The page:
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Lesotho faces grave urban hunger - King

His Majesty King Letsie III

Oct. 6, 2020 2 min read

2 min read

AS THE United Nations (UN) special Ambassador for Nutrition, His Majesty King Letsie III says Lesotho faces an acute urban hunger and vulnerabilities which people have always known existed, but were not well prepared to address.

In some countries, he said the COVID-19 pandemic has added yet another layer of suffering and complexity to existing and long-lasting crisis, worsening the prevalence of hunger, poverty and malnutrition.

This, the King mentioned at the session on overcoming food security and nutrition roadblocks in social protection response to COVID-19, which was held on October 6 2020 at the Royal Palace in Maseru.

In his key note address, His Majesty said the impact of COVID-19 on economies and health systems globally has been drastic and all encompassing. 

He showed that while containment measures have saved lives, they have also triggered economic recessions and severe impacts on communities and individuals.

The World Food Programme (WFP) estimates that in 79 countries where it operates from, the hunger of acutely food insecure people could increase by 80% from 149 million during the pre-COVID 19 period, to over a quarter of billion by the end of 2020.

The humanitarian body further shows that every low and middle income country faces these challenges.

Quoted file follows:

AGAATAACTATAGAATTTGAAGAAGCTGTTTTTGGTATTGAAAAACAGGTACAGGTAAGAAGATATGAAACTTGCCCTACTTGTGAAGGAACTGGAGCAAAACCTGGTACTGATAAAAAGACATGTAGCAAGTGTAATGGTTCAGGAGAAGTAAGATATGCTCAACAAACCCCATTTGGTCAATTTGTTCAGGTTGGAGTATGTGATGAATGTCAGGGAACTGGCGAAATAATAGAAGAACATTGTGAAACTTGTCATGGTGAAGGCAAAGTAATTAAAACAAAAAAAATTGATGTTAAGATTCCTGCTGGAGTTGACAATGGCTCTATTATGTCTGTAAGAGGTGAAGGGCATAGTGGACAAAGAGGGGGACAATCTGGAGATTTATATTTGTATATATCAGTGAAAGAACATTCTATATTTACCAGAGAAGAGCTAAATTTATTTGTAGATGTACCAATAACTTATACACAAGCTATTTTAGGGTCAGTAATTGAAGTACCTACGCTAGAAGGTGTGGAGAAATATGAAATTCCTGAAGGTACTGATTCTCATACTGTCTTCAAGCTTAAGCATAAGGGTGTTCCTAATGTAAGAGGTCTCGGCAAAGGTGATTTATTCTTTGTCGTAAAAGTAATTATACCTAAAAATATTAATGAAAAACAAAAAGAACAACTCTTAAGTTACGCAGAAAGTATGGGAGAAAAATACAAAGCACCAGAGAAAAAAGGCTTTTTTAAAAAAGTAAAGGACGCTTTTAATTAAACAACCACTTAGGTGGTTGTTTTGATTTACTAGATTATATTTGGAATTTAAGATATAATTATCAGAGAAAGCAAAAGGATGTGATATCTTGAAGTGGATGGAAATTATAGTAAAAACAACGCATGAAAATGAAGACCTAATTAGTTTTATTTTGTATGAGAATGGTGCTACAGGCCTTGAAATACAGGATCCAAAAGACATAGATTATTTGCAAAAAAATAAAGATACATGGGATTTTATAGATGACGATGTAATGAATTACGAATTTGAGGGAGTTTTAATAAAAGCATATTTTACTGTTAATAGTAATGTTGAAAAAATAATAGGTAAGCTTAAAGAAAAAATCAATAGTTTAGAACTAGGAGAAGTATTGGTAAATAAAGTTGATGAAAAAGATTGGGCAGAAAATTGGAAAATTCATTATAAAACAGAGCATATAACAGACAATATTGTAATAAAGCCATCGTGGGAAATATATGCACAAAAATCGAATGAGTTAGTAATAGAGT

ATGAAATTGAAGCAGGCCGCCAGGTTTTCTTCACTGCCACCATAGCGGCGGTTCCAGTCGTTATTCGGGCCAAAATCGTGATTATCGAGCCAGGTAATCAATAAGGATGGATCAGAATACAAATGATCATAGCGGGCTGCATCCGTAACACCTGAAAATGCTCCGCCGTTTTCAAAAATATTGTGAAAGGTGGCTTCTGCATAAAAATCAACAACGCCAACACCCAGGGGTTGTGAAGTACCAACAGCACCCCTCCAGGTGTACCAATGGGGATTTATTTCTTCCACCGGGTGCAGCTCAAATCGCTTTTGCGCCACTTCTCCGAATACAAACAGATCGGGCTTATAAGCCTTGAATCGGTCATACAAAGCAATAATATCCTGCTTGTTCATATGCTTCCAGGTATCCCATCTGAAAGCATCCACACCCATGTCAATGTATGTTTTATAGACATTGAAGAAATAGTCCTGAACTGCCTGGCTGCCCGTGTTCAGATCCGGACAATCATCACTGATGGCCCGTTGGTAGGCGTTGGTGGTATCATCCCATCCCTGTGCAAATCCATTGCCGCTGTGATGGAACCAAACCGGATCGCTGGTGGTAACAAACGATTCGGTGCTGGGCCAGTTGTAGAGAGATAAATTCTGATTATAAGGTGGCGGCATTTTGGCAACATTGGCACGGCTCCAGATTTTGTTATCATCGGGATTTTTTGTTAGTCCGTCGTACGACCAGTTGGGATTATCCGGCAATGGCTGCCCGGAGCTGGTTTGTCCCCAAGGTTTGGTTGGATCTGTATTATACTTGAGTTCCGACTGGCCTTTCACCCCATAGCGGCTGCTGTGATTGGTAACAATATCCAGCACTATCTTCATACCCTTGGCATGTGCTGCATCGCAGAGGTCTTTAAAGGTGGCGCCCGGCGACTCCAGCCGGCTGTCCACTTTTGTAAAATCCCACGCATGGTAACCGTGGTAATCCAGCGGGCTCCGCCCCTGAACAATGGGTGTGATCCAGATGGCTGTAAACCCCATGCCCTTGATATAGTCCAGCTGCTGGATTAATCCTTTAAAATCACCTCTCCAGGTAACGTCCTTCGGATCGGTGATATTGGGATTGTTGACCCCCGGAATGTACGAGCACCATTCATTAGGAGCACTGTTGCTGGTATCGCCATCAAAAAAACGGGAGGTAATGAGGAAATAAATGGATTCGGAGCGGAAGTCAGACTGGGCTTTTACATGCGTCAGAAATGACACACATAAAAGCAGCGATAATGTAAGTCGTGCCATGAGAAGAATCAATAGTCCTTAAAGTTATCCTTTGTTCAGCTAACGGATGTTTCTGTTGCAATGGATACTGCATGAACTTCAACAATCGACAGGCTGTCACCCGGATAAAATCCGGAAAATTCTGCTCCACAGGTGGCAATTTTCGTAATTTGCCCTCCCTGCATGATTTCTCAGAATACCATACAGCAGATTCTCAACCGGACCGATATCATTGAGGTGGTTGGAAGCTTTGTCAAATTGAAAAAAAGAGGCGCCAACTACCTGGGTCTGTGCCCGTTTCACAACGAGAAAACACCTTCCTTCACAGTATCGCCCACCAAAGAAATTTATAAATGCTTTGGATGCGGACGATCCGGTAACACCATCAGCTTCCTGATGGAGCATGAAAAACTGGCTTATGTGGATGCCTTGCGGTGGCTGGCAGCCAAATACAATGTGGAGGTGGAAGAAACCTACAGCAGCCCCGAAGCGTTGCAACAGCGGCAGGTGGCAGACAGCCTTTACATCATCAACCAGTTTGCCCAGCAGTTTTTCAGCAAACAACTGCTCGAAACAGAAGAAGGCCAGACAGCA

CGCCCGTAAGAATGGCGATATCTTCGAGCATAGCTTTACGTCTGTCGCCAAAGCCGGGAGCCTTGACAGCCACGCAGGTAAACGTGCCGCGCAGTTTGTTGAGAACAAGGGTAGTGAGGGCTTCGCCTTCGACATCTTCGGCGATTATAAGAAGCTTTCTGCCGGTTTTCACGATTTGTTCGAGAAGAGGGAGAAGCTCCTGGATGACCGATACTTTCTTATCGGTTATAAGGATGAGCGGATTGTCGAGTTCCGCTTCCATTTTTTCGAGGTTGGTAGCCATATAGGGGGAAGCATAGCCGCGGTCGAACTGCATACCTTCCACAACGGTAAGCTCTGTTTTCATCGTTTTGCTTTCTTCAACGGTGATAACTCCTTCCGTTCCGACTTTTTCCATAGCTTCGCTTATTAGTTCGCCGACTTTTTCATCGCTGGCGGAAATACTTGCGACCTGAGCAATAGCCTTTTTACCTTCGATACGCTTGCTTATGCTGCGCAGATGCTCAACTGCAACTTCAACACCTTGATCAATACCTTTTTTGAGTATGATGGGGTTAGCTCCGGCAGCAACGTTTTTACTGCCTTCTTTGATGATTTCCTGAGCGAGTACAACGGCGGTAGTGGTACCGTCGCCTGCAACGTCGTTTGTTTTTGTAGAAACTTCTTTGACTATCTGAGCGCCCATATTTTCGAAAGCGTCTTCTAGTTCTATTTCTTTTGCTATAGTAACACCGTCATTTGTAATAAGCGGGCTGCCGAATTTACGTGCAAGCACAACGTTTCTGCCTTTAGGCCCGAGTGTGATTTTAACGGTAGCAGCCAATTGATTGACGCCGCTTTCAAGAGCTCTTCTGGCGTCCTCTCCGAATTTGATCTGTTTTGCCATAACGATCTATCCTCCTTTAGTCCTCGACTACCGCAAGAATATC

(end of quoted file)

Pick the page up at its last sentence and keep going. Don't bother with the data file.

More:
When bringing the matter closer to the southern African region, King Letsie III said the COVID-19 crisis alone is likely to reverse the gains made towards the sustainable development goals.

He said the pandemic has exacerbated the situation that was already precarious, the food insecurity that was already alarmingly high even prior to COVID-19 pandemic, with a record of 45 million insecure people.

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He further indicated that the pandemic has brought to the fore the importance of social protection systems to shield the population against, not only the health crisis, but also against hunger and malnutrition.

As livelihoods are put under strain and the socio-economic impact of the pandemic kick-in, he said the ability of households to provide nutrition diets for themselves and their families is even more compromised.

While measures to contain the virus are put in place around the globe, he noted that there are people who are more concerned about dying from poverty and hunger than the virus itself, adding that the inability of members of the community to meet their food and nutrition needs also compromised their immunity and ability to fight as well as defeat the virus.






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